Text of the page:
To further address water scarcity, the government has announced a Sh21 billion water and sanitation project for Kiambu County, including the construction of Thika 3A Dam, which will hold 14.6 billion liters of water at the confluence of River Thika and Kiama.

The Ministry has also launched a six-year project to improve groundwater availability and management in the Horn of Africa borderlands. The Horn of Africa Groundwater for Resilience Program (HOAGW4RP) will benefit Turkana, Marsabit, Mandera, Wajir, and Garissa counties by drilling and rehabilitating 400 boreholes and developing strategies to protect groundwater resources.

During the forum, Environment, Climate Change, and Forestry Principal Secretary, Engineer Festus Ngeno, highlighted Kenya’s commitment to reducing greenhouse gas emissions and addressing climate change through the conservation of 10.6 million hectares of degraded land and planting 15 billion trees by 2032. He emphasized the need for a collective approach involving all government levels and private sector participation to combat climate change, noting that inadequate financial resources pose a challenge to effective mitigation and adaptation efforts.

To address this, the government, with support from development partners, has initiated the Financing Locally Led Climate Action (FLLoCA) program to strengthen climate resilience at both national and county levels.

Ngeno pointed out that climate change has led to significant economic losses, including a 5% annual GDP reduction, and has introduced new health challenges, such as malaria in regions like Marsabit and Wajir. He reiterated the State Department’s commitment to addressing climate change through various collective efforts.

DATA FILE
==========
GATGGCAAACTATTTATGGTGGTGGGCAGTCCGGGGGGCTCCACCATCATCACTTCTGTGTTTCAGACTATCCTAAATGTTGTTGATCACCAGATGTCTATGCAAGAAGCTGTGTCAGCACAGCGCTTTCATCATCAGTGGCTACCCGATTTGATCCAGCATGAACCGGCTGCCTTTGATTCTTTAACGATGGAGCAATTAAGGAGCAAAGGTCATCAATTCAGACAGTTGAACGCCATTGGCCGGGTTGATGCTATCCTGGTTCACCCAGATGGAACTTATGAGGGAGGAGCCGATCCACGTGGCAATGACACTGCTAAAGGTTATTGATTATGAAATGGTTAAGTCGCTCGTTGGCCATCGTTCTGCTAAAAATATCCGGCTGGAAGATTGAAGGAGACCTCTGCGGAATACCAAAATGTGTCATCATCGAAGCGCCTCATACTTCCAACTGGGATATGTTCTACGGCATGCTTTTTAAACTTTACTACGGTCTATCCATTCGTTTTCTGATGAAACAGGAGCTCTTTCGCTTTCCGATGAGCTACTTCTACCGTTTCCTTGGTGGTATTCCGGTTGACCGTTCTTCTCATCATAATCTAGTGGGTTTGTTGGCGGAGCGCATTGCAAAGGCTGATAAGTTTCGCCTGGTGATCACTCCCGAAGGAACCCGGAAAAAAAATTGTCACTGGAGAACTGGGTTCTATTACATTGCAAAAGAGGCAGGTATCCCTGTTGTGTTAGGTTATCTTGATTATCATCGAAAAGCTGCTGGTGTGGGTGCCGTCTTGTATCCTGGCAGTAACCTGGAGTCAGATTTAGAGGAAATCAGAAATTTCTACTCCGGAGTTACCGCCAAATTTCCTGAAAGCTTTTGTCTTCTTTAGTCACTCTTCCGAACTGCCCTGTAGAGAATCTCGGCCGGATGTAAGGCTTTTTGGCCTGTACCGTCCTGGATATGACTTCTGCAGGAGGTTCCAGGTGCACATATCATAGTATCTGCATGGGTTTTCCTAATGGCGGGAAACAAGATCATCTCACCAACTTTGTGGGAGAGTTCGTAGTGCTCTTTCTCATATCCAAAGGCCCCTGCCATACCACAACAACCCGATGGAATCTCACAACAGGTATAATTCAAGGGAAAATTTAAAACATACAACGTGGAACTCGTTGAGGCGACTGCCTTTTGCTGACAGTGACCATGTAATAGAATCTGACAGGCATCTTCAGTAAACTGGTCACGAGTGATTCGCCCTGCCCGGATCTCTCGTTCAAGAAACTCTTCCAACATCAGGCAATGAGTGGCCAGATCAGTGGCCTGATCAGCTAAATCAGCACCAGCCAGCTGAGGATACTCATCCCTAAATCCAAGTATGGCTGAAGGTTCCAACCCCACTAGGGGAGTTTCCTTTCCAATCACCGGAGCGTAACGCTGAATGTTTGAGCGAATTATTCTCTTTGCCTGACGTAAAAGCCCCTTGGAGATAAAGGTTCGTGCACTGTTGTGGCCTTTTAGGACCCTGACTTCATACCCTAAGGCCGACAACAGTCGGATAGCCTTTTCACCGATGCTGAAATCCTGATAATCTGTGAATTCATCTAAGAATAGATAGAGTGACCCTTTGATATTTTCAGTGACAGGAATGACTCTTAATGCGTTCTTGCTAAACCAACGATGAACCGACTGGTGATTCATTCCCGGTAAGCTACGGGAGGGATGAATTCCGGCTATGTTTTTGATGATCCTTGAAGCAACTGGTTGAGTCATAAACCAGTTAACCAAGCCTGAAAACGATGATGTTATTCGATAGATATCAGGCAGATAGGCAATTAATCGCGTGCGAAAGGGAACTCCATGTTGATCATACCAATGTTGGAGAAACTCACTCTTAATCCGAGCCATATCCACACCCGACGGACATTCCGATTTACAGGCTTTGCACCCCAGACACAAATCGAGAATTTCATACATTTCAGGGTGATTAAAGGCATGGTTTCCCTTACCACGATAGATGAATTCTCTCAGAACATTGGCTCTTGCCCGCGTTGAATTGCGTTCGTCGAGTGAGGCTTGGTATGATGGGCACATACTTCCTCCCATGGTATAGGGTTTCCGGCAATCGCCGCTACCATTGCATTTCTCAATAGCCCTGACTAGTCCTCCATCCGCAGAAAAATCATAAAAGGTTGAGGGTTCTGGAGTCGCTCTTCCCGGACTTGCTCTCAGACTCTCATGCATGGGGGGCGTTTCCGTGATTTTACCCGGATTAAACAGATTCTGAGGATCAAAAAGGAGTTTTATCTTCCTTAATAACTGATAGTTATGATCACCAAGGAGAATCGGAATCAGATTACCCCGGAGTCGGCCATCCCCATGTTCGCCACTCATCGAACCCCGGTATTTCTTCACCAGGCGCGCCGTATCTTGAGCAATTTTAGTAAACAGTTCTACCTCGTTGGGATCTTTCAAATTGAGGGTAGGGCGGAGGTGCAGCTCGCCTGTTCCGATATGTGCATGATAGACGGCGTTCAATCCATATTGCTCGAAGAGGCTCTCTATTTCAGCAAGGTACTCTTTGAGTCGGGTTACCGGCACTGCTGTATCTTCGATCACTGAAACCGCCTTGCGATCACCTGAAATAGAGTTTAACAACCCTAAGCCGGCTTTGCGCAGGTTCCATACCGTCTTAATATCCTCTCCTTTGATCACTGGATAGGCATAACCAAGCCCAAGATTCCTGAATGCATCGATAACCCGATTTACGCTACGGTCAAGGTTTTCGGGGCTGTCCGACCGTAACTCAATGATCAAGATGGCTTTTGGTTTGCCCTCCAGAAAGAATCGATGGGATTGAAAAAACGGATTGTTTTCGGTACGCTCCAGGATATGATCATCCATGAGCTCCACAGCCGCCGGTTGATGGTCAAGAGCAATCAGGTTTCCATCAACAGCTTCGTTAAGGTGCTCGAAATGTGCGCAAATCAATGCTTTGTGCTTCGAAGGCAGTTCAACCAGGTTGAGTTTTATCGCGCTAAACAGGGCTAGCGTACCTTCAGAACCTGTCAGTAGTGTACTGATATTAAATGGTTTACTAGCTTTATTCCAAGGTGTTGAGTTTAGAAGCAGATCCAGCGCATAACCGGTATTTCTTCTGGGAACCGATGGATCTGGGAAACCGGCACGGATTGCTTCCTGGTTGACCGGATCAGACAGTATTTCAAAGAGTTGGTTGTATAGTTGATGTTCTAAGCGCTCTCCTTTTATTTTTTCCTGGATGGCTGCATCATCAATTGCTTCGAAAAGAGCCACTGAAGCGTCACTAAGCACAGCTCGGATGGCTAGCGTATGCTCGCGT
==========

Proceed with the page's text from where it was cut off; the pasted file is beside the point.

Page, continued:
Ngeno also highlighted the importance of wetlands in filtering water, preventing floods, and supporting biodiversity. He emphasized the need to conserve and restore wetlands to reduce greenhouse gas emissions and combat climate change. Ngeno called for an end to harmful activities in wetlands, such as grazing and farming, to protect these critical ecosystems.

Principal Secretary for Lands and Physical Planning, Nixon Korir, urged county physical planners to balance development demands with environmental protection. He announced that the government is decentralizing land registries and digitizing land services to enhance efficiency and reduce corruption.

Governor Susan Kihika, represented by Deputy Governor David Kones, discussed the Sh117 billion County Integrated Development Plan (CIDP), which focuses on transitioning from subsistence farming to agricultural-led industrialization. The CIDP, which has been reviewed by stakeholders and the County Assembly, aims to promote sustainable agriculture, support smallholder farmers, and create value-addition opportunities to ensure food security.

Kihika also emphasized the importance of infrastructure development, including the expansion and maintenance of road networks and the use of solar energy to power street lights. The county plans to improve healthcare facilities and invest in education to enhance the quality of life for its residents.